Talking to Myself: Phenomenological Operation

Publication TypeJournal Article
AuthorsIimura, Takahiko
SourceAnthology Film Archives Notes, Anthology Film Archives, NY, NY (1990)
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"'Talking to Myself: Phenomenological Operation' was originally made as a videotape series consisting of 6 pieces (1978). One of these tapes I exhibit as an installation (1979). The idea of the tape is derived from a particular sentence of Jacques Derrida, a French philosopher: 'When I speak it belongs to the phenomenological essence of this operation that I hear myself at the same time that I speak.' This sentence is taken from Derrida's book 'Speech and Phenomena, and Other Essays on Husserl's Theory of Signs' translated by David B. Allison.

I have put the above underlined sentence into the 'operation' in the tape, quoting, modifying and extending it. In other words, in this tape I have realized the idea creating its reality. The experimental part of this work is the relation between the audio and the video-image. Myself facing the camera, the very sentence is recorded in different manners so that the two identical sentences, both voiced myself, indicate different entities. For instance, in the piece no.1, within the structure of Derrida's sentence occurs a change from a voice, synchronized to the picture, to an off-screen dubbed-in voice. In this way there is a split between 'I' of 'I hear' and 'I' of 'I speak'. Although the sentence is complete, it does not assume an entity of speaking and hearing. Because the person in the picture does not hear (not audible) what the person off-screen says, only the viewer/listener can perceive both. (You have to watch the non-moving lips when you hear the off-screen voice in order to distinguish it from the synchronized voice).

This manipulation of sound is only possible in the recording, not in the actual speaking, therefore creating a video-reality. The statement in no longer self-evident in that particular reality. Moreover, in piece no.1, there is also a 'silent voice': the movement of lips while pronouncing the sentence, but the voice has been erased on the video-recording so that the viewer perceives the sentence repeating itself.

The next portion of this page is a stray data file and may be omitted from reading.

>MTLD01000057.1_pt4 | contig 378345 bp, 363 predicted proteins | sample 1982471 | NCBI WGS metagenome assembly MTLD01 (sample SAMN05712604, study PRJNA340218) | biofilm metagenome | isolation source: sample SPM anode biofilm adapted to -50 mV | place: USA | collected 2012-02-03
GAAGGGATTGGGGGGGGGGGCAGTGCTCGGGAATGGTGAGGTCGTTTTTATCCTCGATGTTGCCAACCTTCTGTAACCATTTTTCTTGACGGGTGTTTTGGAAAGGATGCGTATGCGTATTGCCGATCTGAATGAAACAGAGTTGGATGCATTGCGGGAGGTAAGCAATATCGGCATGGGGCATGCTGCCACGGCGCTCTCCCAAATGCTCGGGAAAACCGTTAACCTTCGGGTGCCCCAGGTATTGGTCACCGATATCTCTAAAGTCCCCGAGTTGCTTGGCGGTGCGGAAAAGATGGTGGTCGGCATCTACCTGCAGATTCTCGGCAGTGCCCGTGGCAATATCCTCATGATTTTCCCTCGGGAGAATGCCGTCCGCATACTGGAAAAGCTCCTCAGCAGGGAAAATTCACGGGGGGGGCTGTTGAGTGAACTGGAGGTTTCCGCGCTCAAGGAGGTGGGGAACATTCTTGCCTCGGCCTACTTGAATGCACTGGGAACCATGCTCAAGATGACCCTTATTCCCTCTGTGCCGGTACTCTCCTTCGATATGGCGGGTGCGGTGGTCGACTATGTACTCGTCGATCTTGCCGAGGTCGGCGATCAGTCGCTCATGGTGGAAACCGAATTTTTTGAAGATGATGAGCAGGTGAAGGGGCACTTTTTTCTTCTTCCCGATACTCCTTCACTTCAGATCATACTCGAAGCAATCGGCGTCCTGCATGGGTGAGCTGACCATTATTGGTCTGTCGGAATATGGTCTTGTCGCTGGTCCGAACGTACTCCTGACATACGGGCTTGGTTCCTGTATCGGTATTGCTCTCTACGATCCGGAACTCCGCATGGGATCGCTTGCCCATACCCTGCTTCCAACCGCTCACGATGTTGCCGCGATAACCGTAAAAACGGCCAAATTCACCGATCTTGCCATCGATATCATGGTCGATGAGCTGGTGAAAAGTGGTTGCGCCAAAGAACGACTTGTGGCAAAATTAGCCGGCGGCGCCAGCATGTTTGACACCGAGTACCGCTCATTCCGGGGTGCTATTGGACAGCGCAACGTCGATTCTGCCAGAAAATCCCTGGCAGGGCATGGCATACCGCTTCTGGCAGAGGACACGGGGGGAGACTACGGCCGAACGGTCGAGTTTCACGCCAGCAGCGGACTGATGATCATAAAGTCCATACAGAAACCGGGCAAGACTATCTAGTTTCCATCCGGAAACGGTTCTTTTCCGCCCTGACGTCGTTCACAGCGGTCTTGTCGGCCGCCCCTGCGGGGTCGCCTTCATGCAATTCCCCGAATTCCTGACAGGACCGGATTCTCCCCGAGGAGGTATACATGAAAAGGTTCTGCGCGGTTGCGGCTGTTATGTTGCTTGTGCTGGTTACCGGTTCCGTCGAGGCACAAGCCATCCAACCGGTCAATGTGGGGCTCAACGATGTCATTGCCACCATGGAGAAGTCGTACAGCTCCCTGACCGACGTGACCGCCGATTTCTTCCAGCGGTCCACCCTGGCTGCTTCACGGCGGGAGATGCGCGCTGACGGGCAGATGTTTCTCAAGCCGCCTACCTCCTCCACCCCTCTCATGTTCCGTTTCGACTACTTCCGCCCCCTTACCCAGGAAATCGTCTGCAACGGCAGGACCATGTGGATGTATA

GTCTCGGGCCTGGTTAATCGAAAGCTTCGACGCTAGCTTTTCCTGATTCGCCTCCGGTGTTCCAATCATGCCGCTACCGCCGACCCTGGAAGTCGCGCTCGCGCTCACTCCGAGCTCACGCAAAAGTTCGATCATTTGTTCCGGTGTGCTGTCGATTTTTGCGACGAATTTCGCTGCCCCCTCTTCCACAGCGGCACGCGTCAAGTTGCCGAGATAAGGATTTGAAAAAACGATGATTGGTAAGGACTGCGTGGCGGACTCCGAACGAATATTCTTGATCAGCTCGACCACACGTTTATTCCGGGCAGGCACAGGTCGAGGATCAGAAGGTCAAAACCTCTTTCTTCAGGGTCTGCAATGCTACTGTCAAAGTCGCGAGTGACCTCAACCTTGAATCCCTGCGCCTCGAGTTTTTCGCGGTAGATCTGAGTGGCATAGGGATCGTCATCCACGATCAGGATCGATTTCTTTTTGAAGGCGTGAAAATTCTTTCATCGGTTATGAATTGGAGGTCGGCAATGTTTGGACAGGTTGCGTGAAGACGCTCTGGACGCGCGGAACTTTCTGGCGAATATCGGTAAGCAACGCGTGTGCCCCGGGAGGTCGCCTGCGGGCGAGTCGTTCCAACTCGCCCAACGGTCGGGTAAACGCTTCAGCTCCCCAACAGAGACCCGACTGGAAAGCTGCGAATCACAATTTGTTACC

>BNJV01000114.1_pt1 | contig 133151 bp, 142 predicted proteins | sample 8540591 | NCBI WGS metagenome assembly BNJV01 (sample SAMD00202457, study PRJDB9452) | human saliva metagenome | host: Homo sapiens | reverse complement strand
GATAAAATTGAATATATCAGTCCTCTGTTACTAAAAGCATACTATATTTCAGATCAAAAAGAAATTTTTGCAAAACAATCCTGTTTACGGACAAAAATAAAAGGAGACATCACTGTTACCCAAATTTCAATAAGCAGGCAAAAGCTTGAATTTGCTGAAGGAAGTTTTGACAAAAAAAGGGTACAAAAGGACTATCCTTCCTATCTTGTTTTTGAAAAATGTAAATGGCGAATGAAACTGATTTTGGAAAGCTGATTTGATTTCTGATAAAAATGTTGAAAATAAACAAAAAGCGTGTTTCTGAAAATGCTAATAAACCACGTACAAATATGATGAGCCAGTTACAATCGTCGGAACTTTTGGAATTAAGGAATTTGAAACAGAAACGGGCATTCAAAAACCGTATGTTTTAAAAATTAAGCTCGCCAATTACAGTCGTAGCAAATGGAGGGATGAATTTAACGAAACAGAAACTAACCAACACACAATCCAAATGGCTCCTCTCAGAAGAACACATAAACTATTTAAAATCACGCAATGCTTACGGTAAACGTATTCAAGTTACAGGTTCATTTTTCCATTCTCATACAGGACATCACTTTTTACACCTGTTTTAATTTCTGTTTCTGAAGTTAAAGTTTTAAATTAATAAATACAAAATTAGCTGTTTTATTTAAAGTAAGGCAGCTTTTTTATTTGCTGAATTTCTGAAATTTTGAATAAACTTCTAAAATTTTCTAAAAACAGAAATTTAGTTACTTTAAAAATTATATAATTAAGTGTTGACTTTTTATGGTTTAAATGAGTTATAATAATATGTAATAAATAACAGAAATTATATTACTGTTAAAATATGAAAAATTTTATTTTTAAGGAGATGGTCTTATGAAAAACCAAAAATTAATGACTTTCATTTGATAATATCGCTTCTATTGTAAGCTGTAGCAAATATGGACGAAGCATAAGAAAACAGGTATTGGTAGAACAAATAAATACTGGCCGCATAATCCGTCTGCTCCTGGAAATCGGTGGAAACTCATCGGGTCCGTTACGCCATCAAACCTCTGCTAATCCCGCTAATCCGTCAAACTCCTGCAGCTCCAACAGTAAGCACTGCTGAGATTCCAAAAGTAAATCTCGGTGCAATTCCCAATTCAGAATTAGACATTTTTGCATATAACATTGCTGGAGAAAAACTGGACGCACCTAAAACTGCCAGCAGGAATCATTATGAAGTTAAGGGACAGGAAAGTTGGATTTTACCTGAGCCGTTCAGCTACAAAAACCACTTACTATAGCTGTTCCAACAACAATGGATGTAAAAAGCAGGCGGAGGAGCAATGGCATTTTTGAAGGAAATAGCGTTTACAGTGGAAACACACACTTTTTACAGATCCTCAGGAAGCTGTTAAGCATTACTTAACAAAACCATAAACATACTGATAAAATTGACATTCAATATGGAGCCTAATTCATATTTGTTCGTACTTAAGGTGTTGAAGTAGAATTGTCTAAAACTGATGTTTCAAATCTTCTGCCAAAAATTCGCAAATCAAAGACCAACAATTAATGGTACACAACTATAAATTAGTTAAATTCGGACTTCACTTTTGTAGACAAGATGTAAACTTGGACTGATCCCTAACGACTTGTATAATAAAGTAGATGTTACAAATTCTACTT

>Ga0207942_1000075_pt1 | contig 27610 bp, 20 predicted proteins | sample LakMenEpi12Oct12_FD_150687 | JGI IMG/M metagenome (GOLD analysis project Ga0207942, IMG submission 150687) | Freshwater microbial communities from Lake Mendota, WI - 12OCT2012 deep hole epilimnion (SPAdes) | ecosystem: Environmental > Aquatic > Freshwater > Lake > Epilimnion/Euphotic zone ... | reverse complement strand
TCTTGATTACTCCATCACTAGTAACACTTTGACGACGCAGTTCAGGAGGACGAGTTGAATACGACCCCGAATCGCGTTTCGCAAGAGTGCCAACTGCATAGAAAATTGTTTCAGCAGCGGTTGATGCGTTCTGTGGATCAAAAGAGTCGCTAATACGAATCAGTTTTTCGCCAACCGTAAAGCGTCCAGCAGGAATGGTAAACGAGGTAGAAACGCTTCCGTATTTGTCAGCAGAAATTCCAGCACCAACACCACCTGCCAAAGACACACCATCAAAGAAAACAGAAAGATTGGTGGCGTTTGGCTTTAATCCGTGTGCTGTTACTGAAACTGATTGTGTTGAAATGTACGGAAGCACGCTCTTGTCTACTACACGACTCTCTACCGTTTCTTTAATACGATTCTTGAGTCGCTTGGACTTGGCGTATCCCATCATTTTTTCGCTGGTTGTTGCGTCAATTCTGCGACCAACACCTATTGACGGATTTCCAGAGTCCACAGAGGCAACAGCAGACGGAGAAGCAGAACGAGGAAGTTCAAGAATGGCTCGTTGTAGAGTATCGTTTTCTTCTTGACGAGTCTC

If the above examples are subtle for the viewer to distinguish, the piece no.2 might be more apparent. In this piece the sentence 'I hear myself at the same time that I speak' continues with 'to myself at the same time that', which are added by me to the original Derrida statement. In this way the whole sentence forms a circle, without interruption, shifting from 'I hear myself' to 'I speak to myself' and back to 'I hear myself'. 'At the same time that' are the linking words. The complete sentence is heard in video alternatively with 'sync' and 'out of sync' (dubbed-over sync voice with slight time-lag of lip movement): the voices are referring to two different occasions of the recording. The simultaneity of hearing and speaking can be better realized in this circular structure in which both operations interact. Because the statement by Derrida is half of the operation and the another half is 'I speak to myself at the same time that I hear'. Moreover, in 'I speak to myself (that I hear)' the self is pointed at without a second person hearing 'myself' speak. This completes the self-cycle: the 'hearing oneself speak' and the 'speaking oneself hear'.

The video-installation 'Talking to Myself' uses one of the tapes (of the series of 6), putting it into two separated tapes and playing them back on two monitors with four speakers. The images and the sounds are timed individually for time-shifting (of image and sound), both allowing occasional overlapping and mixing. In the installation, the viewer has more possibilities to identify the separated entities of the 'hearing oneself speaking' than in the playback of the single videotape. Because the multiple individualized monitors and speakers are placed at certain distances. The whole operation works in a space within a perceivable environment and yet the viewer must be able to find his/her position within it.

What I am trying to achieve in this piece is a communication (sender-receiver within the self) separated by its function but integrated by its perception."

-Takahiko Iimura
From the program for "Talking to Myself"
De Appel Gallery, Amsterdam, 1980